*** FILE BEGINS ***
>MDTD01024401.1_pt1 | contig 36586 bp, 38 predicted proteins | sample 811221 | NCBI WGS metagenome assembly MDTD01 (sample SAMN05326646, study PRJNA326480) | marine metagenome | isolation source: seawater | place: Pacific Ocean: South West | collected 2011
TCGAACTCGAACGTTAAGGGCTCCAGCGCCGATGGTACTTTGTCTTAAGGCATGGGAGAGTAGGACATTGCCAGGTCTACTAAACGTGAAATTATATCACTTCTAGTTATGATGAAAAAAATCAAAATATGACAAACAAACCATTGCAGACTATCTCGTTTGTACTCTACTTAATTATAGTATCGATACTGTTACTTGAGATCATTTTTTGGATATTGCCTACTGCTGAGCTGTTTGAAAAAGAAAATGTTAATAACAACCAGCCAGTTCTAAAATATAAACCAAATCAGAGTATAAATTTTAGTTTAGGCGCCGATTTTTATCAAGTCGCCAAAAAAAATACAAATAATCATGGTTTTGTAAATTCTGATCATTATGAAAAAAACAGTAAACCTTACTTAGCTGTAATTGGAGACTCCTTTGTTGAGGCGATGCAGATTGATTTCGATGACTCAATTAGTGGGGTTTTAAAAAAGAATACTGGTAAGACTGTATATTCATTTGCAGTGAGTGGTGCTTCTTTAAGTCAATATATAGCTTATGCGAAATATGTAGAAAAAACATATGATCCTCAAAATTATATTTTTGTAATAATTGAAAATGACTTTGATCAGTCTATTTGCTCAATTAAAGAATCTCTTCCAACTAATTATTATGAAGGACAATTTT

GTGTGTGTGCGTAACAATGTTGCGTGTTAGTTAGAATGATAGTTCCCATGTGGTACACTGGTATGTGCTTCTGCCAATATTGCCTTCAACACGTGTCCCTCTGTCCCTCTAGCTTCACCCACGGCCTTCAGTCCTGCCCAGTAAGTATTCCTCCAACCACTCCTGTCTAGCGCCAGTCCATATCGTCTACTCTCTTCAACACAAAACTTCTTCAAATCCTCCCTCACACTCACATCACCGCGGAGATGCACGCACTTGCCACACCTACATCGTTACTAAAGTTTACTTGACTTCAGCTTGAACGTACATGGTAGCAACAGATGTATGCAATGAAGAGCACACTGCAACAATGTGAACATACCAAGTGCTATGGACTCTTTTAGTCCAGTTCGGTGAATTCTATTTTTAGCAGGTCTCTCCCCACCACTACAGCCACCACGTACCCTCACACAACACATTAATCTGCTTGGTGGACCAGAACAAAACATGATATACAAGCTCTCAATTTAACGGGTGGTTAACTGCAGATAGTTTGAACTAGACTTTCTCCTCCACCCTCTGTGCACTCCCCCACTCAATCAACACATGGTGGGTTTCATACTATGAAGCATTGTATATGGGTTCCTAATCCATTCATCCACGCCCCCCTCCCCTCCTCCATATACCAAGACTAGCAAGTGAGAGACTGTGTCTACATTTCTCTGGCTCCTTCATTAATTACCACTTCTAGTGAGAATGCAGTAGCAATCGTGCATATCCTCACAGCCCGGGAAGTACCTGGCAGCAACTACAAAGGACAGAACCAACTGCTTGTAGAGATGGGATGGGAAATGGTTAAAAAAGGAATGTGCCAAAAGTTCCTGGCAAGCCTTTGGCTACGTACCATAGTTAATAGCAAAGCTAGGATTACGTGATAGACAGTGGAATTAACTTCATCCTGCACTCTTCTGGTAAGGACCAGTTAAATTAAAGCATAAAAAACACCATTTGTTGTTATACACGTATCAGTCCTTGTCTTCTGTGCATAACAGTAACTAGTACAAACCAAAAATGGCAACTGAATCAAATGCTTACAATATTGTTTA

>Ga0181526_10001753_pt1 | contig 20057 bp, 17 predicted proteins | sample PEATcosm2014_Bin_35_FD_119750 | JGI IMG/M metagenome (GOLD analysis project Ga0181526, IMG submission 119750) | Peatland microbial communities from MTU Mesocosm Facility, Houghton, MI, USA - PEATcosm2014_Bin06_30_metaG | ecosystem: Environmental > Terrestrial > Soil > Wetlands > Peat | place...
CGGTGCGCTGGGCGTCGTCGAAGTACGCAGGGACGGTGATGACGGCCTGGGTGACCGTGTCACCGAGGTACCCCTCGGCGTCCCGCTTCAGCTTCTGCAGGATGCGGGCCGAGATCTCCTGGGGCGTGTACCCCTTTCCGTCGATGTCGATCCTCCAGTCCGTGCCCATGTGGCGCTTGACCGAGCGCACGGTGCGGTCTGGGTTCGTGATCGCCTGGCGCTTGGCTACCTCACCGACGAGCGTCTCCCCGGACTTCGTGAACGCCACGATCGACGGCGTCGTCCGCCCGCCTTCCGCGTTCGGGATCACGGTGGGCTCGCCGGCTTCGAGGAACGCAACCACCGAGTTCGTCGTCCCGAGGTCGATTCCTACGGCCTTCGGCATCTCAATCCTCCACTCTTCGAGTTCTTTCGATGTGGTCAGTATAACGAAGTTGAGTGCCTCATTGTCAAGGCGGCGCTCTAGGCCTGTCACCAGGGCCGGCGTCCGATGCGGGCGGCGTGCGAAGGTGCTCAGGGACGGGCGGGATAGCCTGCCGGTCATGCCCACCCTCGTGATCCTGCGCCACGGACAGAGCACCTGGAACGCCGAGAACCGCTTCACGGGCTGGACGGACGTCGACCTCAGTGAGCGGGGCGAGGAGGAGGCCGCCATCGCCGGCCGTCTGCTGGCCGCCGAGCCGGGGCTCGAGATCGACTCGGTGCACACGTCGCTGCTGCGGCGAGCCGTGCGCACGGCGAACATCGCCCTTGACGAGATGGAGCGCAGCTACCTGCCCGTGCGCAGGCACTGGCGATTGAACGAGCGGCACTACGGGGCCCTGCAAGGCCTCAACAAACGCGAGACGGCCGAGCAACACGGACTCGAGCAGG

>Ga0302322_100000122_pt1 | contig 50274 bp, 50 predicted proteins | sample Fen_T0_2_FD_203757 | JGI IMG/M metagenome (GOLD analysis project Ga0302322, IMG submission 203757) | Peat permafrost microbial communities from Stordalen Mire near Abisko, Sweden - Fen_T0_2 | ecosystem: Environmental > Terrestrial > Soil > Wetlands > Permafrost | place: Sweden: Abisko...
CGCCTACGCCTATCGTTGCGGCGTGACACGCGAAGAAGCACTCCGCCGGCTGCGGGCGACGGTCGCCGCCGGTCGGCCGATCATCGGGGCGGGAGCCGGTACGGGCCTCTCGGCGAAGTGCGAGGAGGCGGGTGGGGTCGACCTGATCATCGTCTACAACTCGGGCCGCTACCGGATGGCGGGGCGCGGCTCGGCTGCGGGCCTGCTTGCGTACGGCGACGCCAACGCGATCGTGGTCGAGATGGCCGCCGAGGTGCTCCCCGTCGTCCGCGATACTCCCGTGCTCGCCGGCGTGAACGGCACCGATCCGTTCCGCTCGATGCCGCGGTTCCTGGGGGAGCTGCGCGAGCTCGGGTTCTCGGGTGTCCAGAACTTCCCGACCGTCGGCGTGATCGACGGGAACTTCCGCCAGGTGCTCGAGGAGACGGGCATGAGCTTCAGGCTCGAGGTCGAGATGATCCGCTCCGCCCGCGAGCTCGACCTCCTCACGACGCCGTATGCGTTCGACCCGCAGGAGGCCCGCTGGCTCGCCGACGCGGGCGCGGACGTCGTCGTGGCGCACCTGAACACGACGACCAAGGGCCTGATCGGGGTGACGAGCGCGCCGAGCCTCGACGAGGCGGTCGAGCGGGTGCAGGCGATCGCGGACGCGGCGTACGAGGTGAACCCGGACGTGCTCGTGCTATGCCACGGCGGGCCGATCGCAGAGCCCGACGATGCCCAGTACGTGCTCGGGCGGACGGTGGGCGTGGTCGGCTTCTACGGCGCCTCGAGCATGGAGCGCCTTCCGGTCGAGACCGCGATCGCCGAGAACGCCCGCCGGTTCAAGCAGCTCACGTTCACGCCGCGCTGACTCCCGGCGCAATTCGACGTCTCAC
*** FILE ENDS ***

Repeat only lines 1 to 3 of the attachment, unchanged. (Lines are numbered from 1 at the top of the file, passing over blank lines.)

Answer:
>MDTD01024401.1_pt1 | contig 36586 bp, 38 predicted proteins | sample 811221 | NCBI WGS metagenome assembly MDTD01 (sample SAMN05326646, study PRJNA326480) | marine metagenome | isolation source: seawater | place: Pacific Ocean: South West | collected 2011
TCGAACTCGAACGTTAAGGGCTCCAGCGCCGATGGTACTTTGTCTTAAGGCATGGGAGAGTAGGACATTGCCAGGTCTACTAAACGTGAAATTATATCACTTCTAGTTATGATGAAAAAAATCAAAATATGACAAACAAACCATTGCAGACTATCTCGTTTGTACTCTACTTAATTATAGTATCGATACTGTTACTTGAGATCATTTTTTGGATATTGCCTACTGCTGAGCTGTTTGAAAAAGAAAATGTTAATAACAACCAGCCAGTTCTAAAATATAAACCAAATCAGAGTATAAATTTTAGTTTAGGCGCCGATTTTTATCAAGTCGCCAAAAAAAATACAAATAATCATGGTTTTGTAAATTCTGATCATTATGAAAAAAACAGTAAACCTTACTTAGCTGTAATTGGAGACTCCTTTGTTGAGGCGATGCAGATTGATTTCGATGACTCAATTAGTGGGGTTTTAAAAAAGAATACTGGTAAGACTGTATATTCATTTGCAGTGAGTGGTGCTTCTTTAAGTCAATATATAGCTTATGCGAAATATGTAGAAAAAACATATGATCCTCAAAATTATATTTTTGTAATAATTGAAAATGACTTTGATCAGTCTATTTGCTCAATTAAAGAATCTCTTCCAACTAATTATTATGAAGGACAATTTT

GTGTGTGTGCGTAACAATGTTGCGTGTTAGTTAGAATGATAGTTCCCATGTGGTACACTGGTATGTGCTTCTGCCAATATTGCCTTCAACACGTGTCCCTCTGTCCCTCTAGCTTCACCCACGGCCTTCAGTCCTGCCCAGTAAGTATTCCTCCAACCACTCCTGTCTAGCGCCAGTCCATATCGTCTACTCTCTTCAACACAAAACTTCTTCAAATCCTCCCTCACACTCACATCACCGCGGAGATGCACGCACTTGCCACACCTACATCGTTACTAAAGTTTACTTGACTTCAGCTTGAACGTACATGGTAGCAACAGATGTATGCAATGAAGAGCACACTGCAACAATGTGAACATACCAAGTGCTATGGACTCTTTTAGTCCAGTTCGGTGAATTCTATTTTTAGCAGGTCTCTCCCCACCACTACAGCCACCACGTACCCTCACACAACACATTAATCTGCTTGGTGGACCAGAACAAAACATGATATACAAGCTCTCAATTTAACGGGTGGTTAACTGCAGATAGTTTGAACTAGACTTTCTCCTCCACCCTCTGTGCACTCCCCCACTCAATCAACACATGGTGGGTTTCATACTATGAAGCATTGTATATGGGTTCCTAATCCATTCATCCACGCCCCCCTCCCCTCCTCCATATACCAAGACTAGCAAGTGAGAGACTGTGTCTACATTTCTCTGGCTCCTTCATTAATTACCACTTCTAGTGAGAATGCAGTAGCAATCGTGCATATCCTCACAGCCCGGGAAGTACCTGGCAGCAACTACAAAGGACAGAACCAACTGCTTGTAGAGATGGGATGGGAAATGGTTAAAAAAGGAATGTGCCAAAAGTTCCTGGCAAGCCTTTGGCTACGTACCATAGTTAATAGCAAAGCTAGGATTACGTGATAGACAGTGGAATTAACTTCATCCTGCACTCTTCTGGTAAGGACCAGTTAAATTAAAGCATAAAAAACACCATTTGTTGTTATACACGTATCAGTCCTTGTCTTCTGTGCATAACAGTAACTAGTACAAACCAAAAATGGCAACTGAATCAAATGCTTACAATATTGTTTA